Crisis breeds generation of unemployable
During the last decade, the town of Swindon has been one of the UK's booming economies, creating a wide range of job opportunities. But now the things have changed.
Walk down the high street in almost any British provincial town nowadays, and you’ll see boarded up shops. But probably not as many as you’ll see in Swindon in the South West of England. Home to around 155,000 people, it’s one of the UK’s worst recession-hit towns, with a rise in unemployment of 147% in the year to July.
Swindon is home to 600 NEETs – young people "Not in Employment, Education or Training". The recession threatens to produce a generation of young people here who have been trying and failing to get jobs, and have lost the will to work. That’s something local MP Anne Snelgrove is all too aware of.
“We can’t have them sitting around doing nothing for two or three years during this recession, and as it picks up, because they are then very much unemployable for the next 10 years of their lives. We’ll lose a whole generation in Swindon if we’re not careful,” she said.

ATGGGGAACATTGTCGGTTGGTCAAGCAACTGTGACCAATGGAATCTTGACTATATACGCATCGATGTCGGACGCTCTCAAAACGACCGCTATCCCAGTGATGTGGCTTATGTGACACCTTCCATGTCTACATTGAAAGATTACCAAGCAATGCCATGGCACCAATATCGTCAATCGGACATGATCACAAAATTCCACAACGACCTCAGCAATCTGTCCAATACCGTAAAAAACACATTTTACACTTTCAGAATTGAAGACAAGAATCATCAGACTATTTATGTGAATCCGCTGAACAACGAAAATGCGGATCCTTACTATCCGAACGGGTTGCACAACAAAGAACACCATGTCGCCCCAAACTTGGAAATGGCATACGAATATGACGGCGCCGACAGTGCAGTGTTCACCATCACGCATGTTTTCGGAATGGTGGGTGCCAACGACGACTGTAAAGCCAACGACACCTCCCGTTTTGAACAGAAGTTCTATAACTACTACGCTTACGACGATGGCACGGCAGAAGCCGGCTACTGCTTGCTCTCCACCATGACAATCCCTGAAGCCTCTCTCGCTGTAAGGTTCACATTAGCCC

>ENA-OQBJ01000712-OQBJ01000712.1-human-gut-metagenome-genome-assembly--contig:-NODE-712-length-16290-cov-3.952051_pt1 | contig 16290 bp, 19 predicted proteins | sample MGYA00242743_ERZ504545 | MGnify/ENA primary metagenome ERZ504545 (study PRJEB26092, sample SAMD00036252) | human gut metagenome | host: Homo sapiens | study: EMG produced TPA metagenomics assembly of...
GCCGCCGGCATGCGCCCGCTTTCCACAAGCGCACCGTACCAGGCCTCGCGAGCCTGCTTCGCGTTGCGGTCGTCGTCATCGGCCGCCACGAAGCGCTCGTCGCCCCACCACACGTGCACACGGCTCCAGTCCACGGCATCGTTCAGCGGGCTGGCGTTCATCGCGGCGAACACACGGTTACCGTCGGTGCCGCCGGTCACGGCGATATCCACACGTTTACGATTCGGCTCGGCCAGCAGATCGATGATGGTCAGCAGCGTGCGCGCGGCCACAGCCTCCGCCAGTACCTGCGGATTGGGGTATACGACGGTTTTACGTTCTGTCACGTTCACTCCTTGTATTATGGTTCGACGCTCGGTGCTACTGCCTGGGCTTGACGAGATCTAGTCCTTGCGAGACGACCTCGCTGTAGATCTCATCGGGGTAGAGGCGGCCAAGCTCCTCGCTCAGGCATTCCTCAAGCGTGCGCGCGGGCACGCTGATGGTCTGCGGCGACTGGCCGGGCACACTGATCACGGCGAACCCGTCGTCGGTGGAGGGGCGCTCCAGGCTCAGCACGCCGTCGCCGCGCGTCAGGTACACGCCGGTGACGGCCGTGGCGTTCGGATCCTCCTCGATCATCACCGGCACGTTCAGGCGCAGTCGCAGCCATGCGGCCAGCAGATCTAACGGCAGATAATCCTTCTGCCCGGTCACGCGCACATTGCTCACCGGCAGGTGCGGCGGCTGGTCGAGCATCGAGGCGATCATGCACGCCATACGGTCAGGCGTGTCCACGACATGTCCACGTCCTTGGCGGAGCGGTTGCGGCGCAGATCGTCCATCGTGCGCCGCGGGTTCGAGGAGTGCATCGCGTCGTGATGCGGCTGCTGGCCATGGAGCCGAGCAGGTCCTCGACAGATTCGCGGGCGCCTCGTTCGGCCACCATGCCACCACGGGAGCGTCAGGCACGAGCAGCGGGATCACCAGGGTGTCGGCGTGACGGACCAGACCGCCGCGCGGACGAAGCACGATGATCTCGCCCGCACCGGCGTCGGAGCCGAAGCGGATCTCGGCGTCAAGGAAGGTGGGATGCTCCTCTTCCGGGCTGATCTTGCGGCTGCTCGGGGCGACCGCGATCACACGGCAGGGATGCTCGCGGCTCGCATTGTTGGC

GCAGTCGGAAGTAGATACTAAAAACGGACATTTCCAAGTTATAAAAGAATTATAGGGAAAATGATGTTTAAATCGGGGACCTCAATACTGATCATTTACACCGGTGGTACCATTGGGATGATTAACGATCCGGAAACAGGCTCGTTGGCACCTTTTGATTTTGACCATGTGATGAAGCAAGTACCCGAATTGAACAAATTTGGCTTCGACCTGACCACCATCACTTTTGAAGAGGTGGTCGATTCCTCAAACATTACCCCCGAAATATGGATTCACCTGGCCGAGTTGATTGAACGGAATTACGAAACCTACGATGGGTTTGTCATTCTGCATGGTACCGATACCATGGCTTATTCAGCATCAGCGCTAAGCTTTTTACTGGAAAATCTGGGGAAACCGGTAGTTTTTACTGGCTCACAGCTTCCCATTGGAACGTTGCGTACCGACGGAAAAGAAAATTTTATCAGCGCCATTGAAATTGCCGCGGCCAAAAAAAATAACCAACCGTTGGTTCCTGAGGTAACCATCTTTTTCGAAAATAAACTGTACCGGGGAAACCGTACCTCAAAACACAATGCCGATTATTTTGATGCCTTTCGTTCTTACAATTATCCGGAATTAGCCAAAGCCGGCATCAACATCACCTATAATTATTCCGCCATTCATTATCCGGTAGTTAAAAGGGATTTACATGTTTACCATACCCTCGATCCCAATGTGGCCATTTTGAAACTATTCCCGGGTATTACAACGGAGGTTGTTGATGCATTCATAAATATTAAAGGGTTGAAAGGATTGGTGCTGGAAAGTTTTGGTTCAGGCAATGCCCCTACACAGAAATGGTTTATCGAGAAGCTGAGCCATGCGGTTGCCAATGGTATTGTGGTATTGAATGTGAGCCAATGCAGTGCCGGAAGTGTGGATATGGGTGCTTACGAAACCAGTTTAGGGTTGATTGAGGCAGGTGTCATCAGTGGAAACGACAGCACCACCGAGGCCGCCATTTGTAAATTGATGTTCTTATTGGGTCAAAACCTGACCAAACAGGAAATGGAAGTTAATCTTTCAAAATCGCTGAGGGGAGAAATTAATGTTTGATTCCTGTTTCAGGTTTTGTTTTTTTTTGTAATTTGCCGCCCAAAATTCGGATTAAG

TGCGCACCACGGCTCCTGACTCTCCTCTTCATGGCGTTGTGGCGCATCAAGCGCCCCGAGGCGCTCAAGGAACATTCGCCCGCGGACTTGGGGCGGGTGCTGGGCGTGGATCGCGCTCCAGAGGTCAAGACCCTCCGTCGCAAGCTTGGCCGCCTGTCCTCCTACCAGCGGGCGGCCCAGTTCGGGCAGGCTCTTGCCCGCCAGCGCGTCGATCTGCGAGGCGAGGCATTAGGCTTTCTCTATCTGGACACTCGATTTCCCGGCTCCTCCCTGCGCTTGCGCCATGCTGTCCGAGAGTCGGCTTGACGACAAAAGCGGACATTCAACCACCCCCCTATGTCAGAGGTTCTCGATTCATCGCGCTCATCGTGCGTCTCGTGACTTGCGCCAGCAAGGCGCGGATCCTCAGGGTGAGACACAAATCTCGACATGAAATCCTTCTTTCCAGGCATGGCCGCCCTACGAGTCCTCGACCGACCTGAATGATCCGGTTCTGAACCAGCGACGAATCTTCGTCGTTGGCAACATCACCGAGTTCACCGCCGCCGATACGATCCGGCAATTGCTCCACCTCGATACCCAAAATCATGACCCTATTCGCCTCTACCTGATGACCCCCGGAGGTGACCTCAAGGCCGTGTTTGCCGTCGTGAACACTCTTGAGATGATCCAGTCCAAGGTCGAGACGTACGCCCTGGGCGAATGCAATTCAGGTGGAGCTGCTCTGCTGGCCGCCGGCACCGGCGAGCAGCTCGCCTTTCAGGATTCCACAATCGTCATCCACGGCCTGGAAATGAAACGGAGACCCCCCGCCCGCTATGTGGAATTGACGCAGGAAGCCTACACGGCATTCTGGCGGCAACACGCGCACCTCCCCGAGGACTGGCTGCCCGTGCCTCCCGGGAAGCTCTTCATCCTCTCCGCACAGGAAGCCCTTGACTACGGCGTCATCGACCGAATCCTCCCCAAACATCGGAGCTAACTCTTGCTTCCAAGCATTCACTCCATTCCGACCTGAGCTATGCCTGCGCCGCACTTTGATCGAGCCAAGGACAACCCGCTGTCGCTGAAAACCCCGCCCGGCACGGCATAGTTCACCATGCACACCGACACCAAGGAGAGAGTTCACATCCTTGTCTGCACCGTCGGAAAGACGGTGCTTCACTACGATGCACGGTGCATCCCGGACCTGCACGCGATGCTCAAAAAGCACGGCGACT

Swindon is a microcosm of the industries that have been hit by the crisis – it hosts a mixture of high-tech firms like finance, IT and banking, and manufacturing.
The local Honda factory has recently reopened after a four-month closure, during which it managed to retain its entire staff on at least some pay. But that closure had a massive knock-on effect, according to Mike Little, director of recruitment agency Storm.
“There are 50, 60 small businesses, and quite large businesses that supply to Honda,” he said. “So when they shut down, and with the banks the way they are, they weren’t prepared to back them for the six months, so a lot of them have gone to the wall.”
Storm Recruitment is on Commercial Road, previously a premium location full of estate agents, banks and employment firms. Now, many of the units lie empty.
This year of recession has turned Swindon from a thriving multi-sector hub into a depressed town, and that’s particularly apparent in its many industrial estates. Like a lot of places in the UK, Swindon has seen signs of recovery, but it’s a fragile improvement, and brings with it no guarantee of a return to former prosperity.